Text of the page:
Fill the filter basket loosely with ground coffee so that it is slightly rounded. Be careful not to pack it down, as the moka is not designed to deal with this type of pressure and the results could even be dangerous. Brush away any stray coffee grounds from the top of the filter.
Screw on the top part of the moka firmly, but don’t over-tighten it. Put the pot on medium heat so that the brewing process is gentle and gradual. Remove the moka from the heat after it starts getting noisy; you’ll get better coffee if you don’t worry about trying to get every last drop of water out of the bottom chamber.
Enjoy your coffee black or with sugar in a demitasse cup, or use it to make delicious lattes.
This is another popular brewing method for people who like very strong, espresso-like coffee but don’t want to get into buying the bulky and expensive equipment. There’s a lot of disagreement about the “proper” way to make Turkish coffee. This is just one method out of many, but it will give you a starting point.
Turkish coffee uses the finest grind you’re likely to see in coffee brewing. At a couple of settings finer than espresso grind, it almost looks more like flour than ground coffee. You need a good quality home grinder to accomplish this.
The only other equipment you’ll need is a Turkish coffee pot, also known as an ibrik. This is a small metal pot, traditionally made of hammered copper, attached to a long handle. It’s best to serve Turkish coffee in straight-sided demitasse cups to maximize the foam and allow the grounds to settle. You will also need a heat source like butane burner or an electric or gas stove.
Use your serving cups to measure the amount of water you’ll need, making sure you leave plenty of room above the water level in the pot. Pour the water into the pot and stir in about 1 tablespoon of ground coffee for each serving. Add sugar to taste. Turn on your element to medium-high and place the pot on the stove.
When the water is heated, the coffee will foam up to about the level of the pot’s rim. (Some people like to skim some of this foam into the serving cups.) Remove it from the heat and wait for the foam to settle, which takes about 30 seconds. Return it to the heat and watch it carefully – this time it will foam quickly and can boil over if you’re not paying attention. Again, let the foam rise to the top of the pot and remove it from the heat. Let the pot sit for a minute or two for the grounds to settle.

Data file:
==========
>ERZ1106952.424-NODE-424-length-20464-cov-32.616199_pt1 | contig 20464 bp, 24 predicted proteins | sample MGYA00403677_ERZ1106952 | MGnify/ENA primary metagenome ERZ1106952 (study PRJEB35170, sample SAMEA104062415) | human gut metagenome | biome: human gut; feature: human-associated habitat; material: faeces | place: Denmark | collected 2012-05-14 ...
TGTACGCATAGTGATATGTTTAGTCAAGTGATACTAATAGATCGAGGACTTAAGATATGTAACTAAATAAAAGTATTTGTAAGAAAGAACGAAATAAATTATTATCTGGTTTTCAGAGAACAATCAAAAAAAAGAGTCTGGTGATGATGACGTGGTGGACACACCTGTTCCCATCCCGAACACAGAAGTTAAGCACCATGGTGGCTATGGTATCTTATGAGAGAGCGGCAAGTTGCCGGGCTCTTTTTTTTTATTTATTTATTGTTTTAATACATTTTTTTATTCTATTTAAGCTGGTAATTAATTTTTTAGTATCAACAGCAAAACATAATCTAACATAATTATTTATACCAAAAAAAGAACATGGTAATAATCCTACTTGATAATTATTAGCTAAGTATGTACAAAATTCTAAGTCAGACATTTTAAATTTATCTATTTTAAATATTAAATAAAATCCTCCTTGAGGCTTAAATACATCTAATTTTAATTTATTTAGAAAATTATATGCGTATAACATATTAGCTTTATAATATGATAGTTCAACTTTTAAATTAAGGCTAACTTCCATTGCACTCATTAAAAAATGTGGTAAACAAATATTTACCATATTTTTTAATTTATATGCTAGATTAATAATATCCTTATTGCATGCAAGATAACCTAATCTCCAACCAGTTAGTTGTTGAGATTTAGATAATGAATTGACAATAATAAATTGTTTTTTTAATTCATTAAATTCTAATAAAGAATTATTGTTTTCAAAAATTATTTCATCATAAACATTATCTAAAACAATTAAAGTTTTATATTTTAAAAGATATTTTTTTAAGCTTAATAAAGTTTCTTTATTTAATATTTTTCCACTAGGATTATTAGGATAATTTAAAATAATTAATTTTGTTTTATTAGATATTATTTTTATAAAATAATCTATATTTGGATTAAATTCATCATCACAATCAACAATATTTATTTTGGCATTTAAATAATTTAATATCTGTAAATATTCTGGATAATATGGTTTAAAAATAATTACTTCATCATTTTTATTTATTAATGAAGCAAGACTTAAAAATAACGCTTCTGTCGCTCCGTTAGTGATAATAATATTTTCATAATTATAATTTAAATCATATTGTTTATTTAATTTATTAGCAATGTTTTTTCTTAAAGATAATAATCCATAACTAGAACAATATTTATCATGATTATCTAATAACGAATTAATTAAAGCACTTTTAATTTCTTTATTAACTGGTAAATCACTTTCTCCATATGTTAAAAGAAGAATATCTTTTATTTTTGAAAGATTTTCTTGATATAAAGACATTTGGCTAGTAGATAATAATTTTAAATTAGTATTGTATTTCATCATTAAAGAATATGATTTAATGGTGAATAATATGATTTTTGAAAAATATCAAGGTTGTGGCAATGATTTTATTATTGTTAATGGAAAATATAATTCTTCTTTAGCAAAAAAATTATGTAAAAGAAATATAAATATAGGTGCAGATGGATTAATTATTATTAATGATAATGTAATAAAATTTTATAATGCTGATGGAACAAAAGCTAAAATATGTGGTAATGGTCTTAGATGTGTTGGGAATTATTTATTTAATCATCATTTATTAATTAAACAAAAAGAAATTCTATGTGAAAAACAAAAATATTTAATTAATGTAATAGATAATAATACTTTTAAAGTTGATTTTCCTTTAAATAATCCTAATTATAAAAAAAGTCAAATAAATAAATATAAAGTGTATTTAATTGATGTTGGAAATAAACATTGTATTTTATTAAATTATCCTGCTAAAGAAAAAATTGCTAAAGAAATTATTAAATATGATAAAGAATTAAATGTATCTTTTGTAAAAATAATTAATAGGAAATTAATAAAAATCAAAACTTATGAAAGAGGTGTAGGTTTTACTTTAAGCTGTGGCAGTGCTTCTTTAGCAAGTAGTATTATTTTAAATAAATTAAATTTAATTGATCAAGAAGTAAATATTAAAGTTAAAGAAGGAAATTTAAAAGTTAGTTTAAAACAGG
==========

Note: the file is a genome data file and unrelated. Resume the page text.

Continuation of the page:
If you really want to go authentic, or want to tone down the strength and intensity of the brew, adding spices such as cardamom, anise, or a sweetener such as an easily dissolvable sugar can be added. In fact, sugar is almost considered part of the process. The famous old proverb, “Coffee should be as black as hell, as strong as death, and as sweet as love” refers to turkish coffee, and you’ll note the sweet part.
Pour slowly into serving cups. There will be some grounds in the bottom of your cup, but that’s all part of the experience.
Addon Guide to Espresso
For many people, there’s just no substitute for real espresso. It’s a big undertaking and a major expense to buy an espresso machine and grinder and then to develop your barista skills, but for many espresso aficionados this is in no way a drawback.
Once you’ve chosen your equipment and set everything up according to specifications, it’s time to start experimenting.
An espresso grind is very fine, about the texture of table salt. Grind about 20 grams into your portafilter for a double shot and level it off with your finger. Tamp it evenly and firmly with a good tamper – this will take practice. Some people even practice using a bathroom scale to see what 30 pounds of pressure feels like!
Run some hot water through the grouphead to make sure the temperature is hot enough before attaching the portafilter and positioning the cup. When you activate the brewing process you should see a stream of dark coffee that gradually gets lighter in color and tapers off after about 25 seconds.
A skilled barista will know when the grind needs adjusting, or how to use the tamper to compensate for other factors. Don’t be surprised if your early creations don’t taste as good as you would like. Just keep at it, experiment, and be patient.